State raises hazard classification at coal ash dams in Lumberton

Raleigh

RALEIGH – State officials have raised the hazard classification for two dams at Duke Energy’s coal ash ponds in Lumberton after new information from Duke revealed that a failure of either dam could put residents living downstream at risk or damage homes nearby.

State dam safety officials raised the classification for both dams at the Weatherspoon Steam Station to “high hazard,” the most serious of the three classifications. The classifications are used to measure the downstream damage potential if a dam breaches, but the classifications do not relate to the condition of a dam.

The classifications were changed by state Dam Safety officials after Duke Energy provided the state with emergency action plans that show that a failure of either dam could severely damage downstream property or endanger residents living in four homes near the Weatherspoon coal ash impoundments.

Earlier this year, the state requested the plans, which provide information about the potential impacts of a dam failure and how a response would be handled if an emergency occurred. The state requested the emergency action plans as part of its ongoing actions to address coal ash management after a Feb. 2 spill at the Dan River steam plant.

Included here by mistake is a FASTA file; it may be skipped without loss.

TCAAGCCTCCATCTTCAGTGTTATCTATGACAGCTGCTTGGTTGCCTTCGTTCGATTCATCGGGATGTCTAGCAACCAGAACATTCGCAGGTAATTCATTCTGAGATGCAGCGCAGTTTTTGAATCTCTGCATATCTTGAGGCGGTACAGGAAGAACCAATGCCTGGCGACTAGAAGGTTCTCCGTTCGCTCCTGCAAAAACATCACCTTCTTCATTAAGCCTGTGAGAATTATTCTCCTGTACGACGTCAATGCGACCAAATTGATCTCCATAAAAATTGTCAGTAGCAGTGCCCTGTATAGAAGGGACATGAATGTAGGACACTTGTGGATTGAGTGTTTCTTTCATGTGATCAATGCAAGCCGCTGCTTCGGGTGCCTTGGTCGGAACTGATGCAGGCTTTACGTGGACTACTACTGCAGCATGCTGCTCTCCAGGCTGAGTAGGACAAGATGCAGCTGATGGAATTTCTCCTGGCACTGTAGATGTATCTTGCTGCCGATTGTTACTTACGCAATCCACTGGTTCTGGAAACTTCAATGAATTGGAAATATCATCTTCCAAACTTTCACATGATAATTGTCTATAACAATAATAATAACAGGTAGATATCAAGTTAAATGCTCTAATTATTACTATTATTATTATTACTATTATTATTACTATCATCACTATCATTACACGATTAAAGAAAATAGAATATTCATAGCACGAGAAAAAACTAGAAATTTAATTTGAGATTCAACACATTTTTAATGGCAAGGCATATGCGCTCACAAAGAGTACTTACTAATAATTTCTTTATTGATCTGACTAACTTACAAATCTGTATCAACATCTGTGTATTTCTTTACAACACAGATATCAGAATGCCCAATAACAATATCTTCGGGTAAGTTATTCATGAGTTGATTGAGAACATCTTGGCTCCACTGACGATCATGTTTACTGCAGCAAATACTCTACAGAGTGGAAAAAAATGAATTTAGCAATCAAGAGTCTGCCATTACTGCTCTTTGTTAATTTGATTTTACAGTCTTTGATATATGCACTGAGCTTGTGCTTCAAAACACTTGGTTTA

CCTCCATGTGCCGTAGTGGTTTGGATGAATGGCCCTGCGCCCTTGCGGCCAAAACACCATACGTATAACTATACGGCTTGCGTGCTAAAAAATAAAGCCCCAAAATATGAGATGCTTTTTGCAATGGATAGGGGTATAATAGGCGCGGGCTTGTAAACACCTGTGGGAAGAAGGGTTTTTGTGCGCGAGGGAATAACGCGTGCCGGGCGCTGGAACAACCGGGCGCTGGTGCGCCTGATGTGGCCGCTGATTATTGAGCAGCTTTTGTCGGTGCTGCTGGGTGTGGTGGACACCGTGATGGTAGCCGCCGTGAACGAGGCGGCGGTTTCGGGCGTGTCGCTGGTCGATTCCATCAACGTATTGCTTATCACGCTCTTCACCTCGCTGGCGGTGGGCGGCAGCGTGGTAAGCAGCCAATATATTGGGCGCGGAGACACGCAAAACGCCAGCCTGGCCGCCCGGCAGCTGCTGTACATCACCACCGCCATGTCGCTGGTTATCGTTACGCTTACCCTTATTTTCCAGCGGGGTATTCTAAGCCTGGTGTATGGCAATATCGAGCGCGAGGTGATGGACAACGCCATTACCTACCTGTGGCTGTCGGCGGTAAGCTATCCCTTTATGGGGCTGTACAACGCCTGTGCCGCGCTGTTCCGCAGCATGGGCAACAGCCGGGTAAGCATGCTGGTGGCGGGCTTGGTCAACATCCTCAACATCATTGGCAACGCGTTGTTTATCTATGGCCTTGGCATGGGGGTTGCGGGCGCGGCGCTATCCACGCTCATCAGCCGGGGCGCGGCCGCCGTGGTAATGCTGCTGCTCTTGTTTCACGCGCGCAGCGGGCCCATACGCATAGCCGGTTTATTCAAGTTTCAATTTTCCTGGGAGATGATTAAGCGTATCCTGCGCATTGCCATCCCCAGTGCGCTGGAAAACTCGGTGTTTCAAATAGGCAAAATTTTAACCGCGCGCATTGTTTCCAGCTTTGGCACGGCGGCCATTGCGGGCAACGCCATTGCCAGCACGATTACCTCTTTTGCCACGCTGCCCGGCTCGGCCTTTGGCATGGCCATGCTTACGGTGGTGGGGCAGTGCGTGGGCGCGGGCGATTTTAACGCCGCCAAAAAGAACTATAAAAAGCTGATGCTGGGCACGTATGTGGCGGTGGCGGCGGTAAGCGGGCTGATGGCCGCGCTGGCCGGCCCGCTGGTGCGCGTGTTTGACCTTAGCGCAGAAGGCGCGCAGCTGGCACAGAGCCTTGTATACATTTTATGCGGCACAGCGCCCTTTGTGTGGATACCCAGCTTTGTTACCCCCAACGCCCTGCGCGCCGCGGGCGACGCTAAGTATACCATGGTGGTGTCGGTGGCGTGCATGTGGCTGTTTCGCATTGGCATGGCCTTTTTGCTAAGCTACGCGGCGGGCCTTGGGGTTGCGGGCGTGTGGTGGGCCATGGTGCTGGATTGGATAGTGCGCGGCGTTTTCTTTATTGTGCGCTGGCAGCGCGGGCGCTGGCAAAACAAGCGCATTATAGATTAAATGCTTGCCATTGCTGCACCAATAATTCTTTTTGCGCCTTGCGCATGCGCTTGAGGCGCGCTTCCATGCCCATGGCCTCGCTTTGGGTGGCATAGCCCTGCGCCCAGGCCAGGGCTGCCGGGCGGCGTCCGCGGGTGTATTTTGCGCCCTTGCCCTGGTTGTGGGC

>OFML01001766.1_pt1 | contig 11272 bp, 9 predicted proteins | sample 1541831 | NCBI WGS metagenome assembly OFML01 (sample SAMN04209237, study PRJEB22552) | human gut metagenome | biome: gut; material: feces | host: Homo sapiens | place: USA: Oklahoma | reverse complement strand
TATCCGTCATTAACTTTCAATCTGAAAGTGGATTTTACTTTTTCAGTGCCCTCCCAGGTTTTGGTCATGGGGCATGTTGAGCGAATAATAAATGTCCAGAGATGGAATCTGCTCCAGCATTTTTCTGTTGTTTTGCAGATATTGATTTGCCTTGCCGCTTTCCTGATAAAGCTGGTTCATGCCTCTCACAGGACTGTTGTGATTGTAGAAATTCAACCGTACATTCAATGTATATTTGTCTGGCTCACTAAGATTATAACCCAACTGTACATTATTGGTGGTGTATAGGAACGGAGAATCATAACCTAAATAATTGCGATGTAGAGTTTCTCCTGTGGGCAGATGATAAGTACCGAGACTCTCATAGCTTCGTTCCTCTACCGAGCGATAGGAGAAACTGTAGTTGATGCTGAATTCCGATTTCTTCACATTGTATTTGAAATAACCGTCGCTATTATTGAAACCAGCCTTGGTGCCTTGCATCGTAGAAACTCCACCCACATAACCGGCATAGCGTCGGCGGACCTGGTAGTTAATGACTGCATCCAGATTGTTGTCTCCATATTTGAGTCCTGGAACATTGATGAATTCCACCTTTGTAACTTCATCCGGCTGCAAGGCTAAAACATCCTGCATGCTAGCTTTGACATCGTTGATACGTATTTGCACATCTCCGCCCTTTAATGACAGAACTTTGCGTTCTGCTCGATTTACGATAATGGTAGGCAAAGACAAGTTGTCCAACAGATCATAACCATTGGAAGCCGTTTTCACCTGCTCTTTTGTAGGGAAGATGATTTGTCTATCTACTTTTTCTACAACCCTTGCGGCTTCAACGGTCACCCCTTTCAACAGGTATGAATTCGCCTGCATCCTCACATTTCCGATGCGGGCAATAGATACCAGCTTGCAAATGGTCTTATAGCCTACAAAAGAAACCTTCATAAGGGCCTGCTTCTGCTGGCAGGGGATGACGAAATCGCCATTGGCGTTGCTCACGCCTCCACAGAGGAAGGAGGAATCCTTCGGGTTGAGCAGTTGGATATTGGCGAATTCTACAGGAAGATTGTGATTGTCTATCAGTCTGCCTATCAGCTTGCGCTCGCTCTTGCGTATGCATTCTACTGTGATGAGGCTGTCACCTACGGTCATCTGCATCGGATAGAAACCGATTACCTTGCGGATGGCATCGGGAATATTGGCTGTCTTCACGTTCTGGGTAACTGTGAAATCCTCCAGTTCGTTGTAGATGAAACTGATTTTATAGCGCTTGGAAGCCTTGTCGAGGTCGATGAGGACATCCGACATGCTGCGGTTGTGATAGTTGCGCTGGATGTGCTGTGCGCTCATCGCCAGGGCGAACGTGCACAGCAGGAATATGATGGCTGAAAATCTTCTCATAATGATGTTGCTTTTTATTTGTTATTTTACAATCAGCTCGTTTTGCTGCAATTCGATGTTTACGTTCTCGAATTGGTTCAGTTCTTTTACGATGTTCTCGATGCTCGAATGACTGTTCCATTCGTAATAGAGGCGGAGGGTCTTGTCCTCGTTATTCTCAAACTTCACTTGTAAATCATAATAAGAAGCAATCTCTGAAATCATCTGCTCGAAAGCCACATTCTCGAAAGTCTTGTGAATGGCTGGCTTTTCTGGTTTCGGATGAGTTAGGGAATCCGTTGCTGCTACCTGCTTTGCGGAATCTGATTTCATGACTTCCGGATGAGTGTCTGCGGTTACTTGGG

Changing the hazard classification to “high hazard” means both dams at the Weatherspoon facility will be inspected by state officials once a year and requires the utility to conduct periodic inspections as well. Dams with “intermediate” or “low” hazard classifications must be inspected once every five years. “Exempt” dams, which are under 25 feet high or impound less than 50 acre-feet in volume and are not classified as “high hazard,” are exempt from periodic inspections. Hazard classifications can change as new downstream hazards are developed or identified.

Dams are classified as “high hazard” if a failure would likely cause loss of life or serious damage to property or roads. Before the dams were reclassified, one of the dams at Weatherspoon was classified as “exempt” while the other was classified as an “intermediate” hazard. Dams classified as “exempt” are not considered to pose a threat to property or roads if they fail and are not under state regulation. “Intermediate” refers to dam failures that are not likely to cause loss of life but could cause property or road damage. The letters the N.C. Department of Environment and Natural Resources sent to alert Duke Energy of the state’s decision to raise the dams’ hazard classifications can be found at: http://bit.ly/1B9XIA1 and http://bit.ly/1nvMeyy .

State Dam Safety officials have received emergency action plans for all the dams at Duke’s coal ash storage ponds and are assessing whether to reclassify other dams based on information contained in those plans. If coal ash dam reclassifications are necessary, changes will be noted on the N.C. Department of Environment and Natural Resources’ “Dan River spill” webpage, http://portal.ncdenr.org/web/guest/dan-river-spill .

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